History of Public Housing in Goldsboro
The predecessor of the Housing Authority of the City of Goldsboro was the Eastern Carolina Regional Housing Authority. In 1949, the Goldsboro Board of Aldermen determined that Goldsboro needed its own housing authority. Established in 1950, the first act of the Goldsboro Housing Authority (Authority) was looking at several sites with plans to construct 400 units of low-rent housing (The News and Observer, 20 July 1950). In November 1950, under the leadership of Wiley Smith, the Authority advertised for bids to construct new low-rent housing in Goldsboro; 138 low-rent housing units for whites at Fairview Homes and 137 units for blacks at Lincoln Homes for a total cost of $3,009,000 (The News and Observer, 26 Nov. 1950). The demand for low-rent housing continued to increase in Goldsboro. By 1953, the Authority advertised for bids to construct 115 additional units at Fairview Homes (The News and Observer, 1 Oct. 1953). Demand continued to outpace supply, in 1958 the Authority acknowledged that all units at Fairview Homes and Lincoln Homes were full, and there were 350 applications on file for low-rent housing (The News and Observer, 18 July 1958).
The lack of low-rent housing continued to be an issue in Goldsboro. In 1959, the State Utilities Commission (Commission) approved the construction of 225 new low-rent housing units. The 225 new units were divided between the white and black population of Goldsboro, with 75 units for whites in Edmundson Hill and 150 unites for blacks in Hell's Bottom (The News and Observer, 6 Dec. 1959). By 1966, Urban Renewal resulted in the displacement of 590 families in Goldsboro. The City realized that it needed to find adequate housing for these families; therefore, the Authority proposed the construction of 800 additional federal housing units, in addition to the already existing 825 units (The News and Observer, 19 May 1966).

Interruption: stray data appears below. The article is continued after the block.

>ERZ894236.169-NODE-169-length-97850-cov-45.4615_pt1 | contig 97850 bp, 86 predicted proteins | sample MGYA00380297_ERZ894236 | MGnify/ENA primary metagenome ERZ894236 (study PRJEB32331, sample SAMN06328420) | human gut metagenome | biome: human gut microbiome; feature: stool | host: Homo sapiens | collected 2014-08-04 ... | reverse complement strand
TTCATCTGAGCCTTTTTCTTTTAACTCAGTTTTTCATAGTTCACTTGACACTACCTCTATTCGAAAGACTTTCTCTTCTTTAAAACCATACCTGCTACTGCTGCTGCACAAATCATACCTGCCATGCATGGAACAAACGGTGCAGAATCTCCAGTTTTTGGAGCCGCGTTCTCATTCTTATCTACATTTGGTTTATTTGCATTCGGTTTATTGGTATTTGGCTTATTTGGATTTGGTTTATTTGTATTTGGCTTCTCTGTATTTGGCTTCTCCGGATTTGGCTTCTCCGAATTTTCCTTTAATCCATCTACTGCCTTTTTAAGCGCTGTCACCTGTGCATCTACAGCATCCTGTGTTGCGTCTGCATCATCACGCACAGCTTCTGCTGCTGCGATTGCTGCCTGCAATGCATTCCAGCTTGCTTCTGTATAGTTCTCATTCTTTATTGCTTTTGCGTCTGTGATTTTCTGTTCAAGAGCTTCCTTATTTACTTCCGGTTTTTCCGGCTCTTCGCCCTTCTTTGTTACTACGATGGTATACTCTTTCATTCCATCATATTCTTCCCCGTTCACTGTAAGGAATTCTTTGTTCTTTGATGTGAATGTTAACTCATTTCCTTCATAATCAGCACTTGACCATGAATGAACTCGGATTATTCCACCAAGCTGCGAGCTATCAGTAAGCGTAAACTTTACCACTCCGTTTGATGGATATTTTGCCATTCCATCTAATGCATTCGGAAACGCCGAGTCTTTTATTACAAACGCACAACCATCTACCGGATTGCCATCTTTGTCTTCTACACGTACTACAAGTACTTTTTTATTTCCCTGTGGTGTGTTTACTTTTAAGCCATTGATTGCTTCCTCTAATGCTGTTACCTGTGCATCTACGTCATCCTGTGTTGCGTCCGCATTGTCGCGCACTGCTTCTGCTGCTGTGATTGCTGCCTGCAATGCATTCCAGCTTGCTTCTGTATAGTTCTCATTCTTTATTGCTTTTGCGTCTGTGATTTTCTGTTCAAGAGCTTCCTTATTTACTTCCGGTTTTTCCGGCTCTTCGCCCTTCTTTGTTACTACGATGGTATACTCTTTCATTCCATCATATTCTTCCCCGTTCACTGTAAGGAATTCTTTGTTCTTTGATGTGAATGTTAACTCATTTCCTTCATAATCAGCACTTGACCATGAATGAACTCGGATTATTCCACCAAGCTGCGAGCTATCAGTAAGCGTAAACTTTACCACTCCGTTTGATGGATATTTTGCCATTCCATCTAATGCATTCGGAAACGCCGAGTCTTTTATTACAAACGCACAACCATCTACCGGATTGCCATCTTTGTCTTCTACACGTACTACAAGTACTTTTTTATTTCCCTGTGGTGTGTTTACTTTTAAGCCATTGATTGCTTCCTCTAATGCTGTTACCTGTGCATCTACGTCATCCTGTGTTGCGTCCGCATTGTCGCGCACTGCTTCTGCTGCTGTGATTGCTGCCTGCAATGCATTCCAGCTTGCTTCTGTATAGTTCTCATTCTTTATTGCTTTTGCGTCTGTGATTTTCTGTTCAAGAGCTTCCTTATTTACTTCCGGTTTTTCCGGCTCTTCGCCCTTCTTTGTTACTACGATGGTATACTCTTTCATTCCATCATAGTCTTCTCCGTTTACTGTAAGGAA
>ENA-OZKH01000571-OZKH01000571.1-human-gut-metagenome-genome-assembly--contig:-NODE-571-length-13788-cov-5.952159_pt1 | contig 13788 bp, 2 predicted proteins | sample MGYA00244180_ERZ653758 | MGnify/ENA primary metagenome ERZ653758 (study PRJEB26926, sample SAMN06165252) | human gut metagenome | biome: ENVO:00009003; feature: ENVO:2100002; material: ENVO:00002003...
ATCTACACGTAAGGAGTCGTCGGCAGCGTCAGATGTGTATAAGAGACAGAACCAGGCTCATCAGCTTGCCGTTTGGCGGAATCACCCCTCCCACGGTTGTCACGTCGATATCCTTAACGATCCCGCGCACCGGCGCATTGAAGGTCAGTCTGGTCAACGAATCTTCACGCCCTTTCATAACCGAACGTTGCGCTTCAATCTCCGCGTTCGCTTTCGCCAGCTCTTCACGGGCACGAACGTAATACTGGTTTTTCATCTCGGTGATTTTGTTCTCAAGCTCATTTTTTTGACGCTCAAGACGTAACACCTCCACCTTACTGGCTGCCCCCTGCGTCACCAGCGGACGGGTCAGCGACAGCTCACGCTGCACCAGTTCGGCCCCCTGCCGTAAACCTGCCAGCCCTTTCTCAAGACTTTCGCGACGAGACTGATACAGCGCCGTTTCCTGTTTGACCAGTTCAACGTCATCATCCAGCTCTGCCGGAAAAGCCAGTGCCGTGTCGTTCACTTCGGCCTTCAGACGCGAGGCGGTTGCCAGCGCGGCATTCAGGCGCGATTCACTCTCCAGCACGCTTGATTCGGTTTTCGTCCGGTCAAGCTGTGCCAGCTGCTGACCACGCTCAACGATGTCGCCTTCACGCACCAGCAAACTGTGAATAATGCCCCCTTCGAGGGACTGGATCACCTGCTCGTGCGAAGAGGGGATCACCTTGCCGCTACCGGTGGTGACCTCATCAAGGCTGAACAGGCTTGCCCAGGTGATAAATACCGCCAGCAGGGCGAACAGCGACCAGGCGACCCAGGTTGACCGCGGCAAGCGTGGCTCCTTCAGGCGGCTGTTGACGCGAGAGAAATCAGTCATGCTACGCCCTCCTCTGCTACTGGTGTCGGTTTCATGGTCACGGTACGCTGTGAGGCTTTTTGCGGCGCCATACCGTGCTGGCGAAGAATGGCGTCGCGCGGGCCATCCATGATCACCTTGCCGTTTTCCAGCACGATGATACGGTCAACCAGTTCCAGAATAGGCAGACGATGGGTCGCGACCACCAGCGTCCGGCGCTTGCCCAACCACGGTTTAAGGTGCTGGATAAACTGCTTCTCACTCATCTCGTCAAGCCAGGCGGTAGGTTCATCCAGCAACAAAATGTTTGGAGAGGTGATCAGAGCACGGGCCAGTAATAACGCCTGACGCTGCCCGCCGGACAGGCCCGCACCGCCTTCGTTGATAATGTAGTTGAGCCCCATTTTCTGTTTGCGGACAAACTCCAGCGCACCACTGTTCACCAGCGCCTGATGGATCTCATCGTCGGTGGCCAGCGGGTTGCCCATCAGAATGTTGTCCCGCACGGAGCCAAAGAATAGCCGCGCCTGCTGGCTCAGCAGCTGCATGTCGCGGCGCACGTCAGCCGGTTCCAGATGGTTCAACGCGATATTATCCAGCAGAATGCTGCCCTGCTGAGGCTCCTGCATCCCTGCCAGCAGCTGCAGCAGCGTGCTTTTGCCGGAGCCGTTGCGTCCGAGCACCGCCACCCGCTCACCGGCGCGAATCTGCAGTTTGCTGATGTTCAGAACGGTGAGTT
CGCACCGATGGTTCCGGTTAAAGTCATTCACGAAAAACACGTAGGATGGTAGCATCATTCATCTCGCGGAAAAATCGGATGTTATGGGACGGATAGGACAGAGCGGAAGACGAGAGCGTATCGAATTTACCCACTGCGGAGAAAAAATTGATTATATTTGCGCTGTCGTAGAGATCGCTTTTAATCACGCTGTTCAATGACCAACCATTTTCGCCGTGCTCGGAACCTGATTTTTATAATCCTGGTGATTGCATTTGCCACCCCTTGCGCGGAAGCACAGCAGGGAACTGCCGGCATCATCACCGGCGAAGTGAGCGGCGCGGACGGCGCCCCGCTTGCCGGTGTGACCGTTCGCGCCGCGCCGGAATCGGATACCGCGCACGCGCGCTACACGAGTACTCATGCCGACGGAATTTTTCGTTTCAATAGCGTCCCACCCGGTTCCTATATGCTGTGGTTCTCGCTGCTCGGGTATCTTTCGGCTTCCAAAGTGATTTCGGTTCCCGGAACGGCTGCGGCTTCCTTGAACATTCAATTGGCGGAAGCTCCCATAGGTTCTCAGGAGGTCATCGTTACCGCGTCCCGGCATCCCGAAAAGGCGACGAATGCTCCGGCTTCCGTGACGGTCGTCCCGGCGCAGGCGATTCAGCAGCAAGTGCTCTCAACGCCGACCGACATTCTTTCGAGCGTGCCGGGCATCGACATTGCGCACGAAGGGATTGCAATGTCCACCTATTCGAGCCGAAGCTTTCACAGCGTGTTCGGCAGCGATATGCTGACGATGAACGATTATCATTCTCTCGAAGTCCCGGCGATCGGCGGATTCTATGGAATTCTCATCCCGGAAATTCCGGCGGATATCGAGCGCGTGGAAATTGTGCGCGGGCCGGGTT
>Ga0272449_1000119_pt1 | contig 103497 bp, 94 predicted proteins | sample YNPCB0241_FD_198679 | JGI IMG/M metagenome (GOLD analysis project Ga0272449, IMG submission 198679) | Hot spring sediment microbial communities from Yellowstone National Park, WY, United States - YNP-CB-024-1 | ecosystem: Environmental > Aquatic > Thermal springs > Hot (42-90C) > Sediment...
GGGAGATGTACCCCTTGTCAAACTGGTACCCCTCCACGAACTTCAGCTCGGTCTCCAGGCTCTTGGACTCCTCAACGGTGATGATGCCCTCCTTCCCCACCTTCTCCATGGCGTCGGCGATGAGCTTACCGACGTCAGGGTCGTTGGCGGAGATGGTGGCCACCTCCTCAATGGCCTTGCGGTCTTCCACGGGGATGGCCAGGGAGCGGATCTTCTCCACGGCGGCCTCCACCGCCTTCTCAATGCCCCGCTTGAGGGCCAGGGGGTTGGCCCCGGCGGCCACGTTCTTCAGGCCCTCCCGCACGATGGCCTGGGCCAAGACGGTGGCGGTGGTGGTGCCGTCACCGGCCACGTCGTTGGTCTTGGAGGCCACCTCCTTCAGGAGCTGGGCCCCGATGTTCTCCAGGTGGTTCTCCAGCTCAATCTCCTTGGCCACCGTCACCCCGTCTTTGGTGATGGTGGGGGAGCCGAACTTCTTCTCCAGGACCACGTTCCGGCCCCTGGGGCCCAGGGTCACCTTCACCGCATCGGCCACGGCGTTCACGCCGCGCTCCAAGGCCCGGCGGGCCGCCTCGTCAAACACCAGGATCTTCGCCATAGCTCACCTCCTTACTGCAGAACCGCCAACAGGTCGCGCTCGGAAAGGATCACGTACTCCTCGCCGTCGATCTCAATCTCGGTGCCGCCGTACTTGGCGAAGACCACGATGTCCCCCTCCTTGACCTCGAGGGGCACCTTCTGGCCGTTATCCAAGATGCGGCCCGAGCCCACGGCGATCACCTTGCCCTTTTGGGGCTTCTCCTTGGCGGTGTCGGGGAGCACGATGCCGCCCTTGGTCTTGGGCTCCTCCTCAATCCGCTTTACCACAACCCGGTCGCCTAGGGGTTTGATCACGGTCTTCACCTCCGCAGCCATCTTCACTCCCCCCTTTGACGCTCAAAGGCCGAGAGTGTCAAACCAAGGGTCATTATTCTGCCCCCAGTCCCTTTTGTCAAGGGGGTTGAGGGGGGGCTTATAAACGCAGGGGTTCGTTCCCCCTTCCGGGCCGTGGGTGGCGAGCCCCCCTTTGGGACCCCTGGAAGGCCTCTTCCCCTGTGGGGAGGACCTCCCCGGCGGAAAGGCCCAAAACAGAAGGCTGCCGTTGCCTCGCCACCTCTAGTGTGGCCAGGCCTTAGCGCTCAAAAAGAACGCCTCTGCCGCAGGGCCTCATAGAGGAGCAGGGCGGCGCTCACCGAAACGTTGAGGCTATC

In 1969 Goldsboro experienced protests due to the firing of two employees of the Authority. The employees presented the director of the Authority with a list of grievances concerning the condition of the some of the properties operated by the Authority. Approximately 150 people marched on the Goldsboro City Hall and 200 tenants at the Lincoln Homes and Elmwood Terrace participated in a rent strike. At this time, 500 tenants resided in the two housing developments with a majority of those being black (The News and Observer, 31 May 1969).
As of 2018, the need for HUD-assisted units exceeded the supply in the City of Goldsboro, a continuation of trends that started in the 1950s (Nichol and Hunt 2018).
HACG currently is governed by a seven member Board of Commissioners who are appointed by the Mayor for five-year terms.
HACG serves a diverse population that includes elderly, children, and disabled residents. Nearly 8% of residents are over the age of 62, and approximately 47% are children under the age of 17. Almost half of the residents are female head of households with dependents. The average family income for a family of four is $11,213, and 70% of are considered extremely low income based on state poverty guidelines.
Visit our Historic Properties page to learn more about Goldsboro public housing complexes that are eligible for listing in the National Register of Historic Places and to access their historic evaluation reports.
Nichol, Gene and Heather Hunt
2018 Goldsboro: Isolation and Marginalization in Eastern, North Carolina. North Carolina Research Fund, Winter 2018.
The Durham Sun
Durham, North Carolina. Available at Newspapers.com.
The News and Observer
Raleigh, North Carolina. Available at Newspapers.com.